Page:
Posthumus is talking to a British Lord, who fled the battle. Posthumus says there is no shame in this, since all seemed lost for the Britons, until the gods intervened. He tells the Lord how an old man and two boys-obviously Belarius, Arviragus and Guiderius-turned the battle around by stopping the Britons from fleeing and making them fight the Romans. The Romans are defeated, and Lucius has been taken prisoner.
Posthumus, disappointed that he did not die in battle, has dressed again in Roman clothing. He comes forward and gives himself up to the Britons, wishing to be taken prisoner and put to death. They capture him and plan to take him to the King.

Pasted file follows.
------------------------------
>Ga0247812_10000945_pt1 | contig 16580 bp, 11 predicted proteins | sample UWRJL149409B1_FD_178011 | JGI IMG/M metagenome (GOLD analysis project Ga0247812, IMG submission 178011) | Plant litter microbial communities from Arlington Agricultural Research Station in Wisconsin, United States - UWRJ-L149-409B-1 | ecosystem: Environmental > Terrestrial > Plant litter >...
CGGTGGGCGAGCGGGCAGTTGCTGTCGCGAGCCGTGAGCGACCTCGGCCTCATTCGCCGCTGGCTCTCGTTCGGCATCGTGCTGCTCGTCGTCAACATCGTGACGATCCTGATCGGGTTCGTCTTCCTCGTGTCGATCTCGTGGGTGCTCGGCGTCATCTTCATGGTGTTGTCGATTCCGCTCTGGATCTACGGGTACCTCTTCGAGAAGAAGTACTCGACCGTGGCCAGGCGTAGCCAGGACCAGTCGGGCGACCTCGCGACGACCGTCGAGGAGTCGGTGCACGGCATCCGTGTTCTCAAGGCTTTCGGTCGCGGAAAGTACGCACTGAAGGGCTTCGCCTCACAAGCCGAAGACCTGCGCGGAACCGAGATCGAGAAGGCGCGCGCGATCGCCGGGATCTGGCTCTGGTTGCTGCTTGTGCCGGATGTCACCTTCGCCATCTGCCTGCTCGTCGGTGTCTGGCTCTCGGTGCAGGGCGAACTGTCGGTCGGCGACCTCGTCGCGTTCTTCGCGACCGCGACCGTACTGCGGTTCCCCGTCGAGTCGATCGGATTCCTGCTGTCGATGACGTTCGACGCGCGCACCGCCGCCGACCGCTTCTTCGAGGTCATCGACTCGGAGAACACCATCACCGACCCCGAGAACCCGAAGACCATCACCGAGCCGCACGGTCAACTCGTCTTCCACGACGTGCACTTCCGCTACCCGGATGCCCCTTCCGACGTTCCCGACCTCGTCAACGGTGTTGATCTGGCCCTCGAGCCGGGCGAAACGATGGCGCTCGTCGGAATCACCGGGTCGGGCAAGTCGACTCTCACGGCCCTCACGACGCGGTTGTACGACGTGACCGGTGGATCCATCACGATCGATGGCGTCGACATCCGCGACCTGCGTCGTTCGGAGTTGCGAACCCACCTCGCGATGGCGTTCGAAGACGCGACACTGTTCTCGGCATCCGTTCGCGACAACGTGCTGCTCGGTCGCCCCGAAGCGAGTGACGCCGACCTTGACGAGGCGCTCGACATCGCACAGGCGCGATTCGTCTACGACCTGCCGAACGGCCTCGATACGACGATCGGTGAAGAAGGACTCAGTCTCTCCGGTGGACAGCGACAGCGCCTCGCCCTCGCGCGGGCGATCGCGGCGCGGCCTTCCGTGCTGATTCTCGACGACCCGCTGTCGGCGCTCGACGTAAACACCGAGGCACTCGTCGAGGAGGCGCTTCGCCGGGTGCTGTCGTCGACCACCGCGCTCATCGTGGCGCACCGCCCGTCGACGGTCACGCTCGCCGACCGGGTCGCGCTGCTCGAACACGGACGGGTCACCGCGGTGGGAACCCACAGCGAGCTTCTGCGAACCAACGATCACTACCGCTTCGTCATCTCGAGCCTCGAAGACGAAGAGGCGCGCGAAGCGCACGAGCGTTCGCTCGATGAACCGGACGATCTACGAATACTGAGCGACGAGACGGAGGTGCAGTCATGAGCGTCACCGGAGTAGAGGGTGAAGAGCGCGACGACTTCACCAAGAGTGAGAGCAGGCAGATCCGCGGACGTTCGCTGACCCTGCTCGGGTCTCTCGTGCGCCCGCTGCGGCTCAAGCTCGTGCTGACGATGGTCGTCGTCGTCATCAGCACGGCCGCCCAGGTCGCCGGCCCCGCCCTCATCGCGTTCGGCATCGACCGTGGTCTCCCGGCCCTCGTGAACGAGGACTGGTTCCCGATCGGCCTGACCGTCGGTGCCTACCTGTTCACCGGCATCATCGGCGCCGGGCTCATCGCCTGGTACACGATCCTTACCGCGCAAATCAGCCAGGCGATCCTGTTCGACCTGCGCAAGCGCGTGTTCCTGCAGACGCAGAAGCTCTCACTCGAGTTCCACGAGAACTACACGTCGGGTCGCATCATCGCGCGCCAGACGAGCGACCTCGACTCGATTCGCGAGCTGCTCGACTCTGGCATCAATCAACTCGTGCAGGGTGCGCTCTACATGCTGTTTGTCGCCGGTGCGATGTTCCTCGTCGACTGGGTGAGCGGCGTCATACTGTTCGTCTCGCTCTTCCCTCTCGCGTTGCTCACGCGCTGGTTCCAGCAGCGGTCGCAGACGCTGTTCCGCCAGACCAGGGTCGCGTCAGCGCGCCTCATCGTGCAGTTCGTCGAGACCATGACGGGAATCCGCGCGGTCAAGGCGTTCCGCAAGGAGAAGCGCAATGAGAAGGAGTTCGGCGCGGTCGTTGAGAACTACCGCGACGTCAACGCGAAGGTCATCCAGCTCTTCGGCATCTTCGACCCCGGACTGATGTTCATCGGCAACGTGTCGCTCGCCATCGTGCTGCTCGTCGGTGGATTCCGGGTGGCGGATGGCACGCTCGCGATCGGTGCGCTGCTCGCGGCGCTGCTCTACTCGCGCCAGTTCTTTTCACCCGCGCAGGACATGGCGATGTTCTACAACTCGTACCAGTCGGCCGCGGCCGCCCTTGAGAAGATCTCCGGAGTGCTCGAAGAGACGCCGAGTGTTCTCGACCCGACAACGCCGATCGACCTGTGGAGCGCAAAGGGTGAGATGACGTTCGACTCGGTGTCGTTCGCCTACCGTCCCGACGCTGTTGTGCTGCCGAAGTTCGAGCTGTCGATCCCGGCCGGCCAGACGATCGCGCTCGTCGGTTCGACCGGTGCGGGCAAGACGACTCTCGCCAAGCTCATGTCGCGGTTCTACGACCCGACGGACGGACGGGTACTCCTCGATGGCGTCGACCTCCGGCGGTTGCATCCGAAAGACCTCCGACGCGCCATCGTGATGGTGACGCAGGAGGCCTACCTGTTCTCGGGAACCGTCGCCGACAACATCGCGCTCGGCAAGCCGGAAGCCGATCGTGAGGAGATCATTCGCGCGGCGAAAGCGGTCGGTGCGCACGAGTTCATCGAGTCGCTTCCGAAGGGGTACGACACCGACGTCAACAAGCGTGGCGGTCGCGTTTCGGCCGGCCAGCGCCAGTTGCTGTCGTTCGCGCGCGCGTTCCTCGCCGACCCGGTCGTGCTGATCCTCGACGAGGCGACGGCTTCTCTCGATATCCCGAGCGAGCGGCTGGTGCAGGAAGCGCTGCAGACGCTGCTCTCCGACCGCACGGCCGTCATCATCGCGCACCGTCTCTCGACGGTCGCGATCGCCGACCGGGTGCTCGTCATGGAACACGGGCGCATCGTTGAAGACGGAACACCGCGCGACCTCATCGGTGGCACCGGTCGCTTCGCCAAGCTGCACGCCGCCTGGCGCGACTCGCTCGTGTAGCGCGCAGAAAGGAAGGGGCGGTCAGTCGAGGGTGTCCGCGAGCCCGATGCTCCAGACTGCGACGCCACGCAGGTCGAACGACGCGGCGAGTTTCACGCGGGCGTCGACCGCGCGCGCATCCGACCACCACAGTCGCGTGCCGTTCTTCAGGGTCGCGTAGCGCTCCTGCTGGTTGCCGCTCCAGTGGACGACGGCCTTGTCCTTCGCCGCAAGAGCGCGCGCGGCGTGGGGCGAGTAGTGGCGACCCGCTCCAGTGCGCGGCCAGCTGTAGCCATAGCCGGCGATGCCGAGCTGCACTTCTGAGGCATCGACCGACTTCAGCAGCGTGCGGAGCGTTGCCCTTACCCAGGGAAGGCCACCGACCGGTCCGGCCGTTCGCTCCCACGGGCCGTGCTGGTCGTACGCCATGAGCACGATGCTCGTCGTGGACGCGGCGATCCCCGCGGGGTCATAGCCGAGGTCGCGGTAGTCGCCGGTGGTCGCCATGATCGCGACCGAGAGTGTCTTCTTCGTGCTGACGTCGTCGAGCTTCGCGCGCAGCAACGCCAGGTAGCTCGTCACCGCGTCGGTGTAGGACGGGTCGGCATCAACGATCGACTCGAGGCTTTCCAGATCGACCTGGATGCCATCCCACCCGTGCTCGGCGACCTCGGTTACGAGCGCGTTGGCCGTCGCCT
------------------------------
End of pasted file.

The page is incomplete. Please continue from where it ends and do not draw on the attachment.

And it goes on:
Posthumus commands more sympathy in this scene than previously. Giving himself up to the Britons to be put to death is arguably a just punishment for his actions.
Cymbeline, in another bird image, is compared to a bird without wings (line 5); the Romans are like a predatory animal, "Lolling the tongue with slaught'ring" (line 8). However, the Britons win because the gods help them ("the heavens fought" (line 4). This is one of the play's most notable instances of supernatural intervention-though it is dramatically unconvincing, as is confirmed by the Lord's reaction to Posthumus's account of it-and gives a foretaste of the elements that will follow in the next scene.
Cymbeline: Novel Summary: Act 5 Scene 3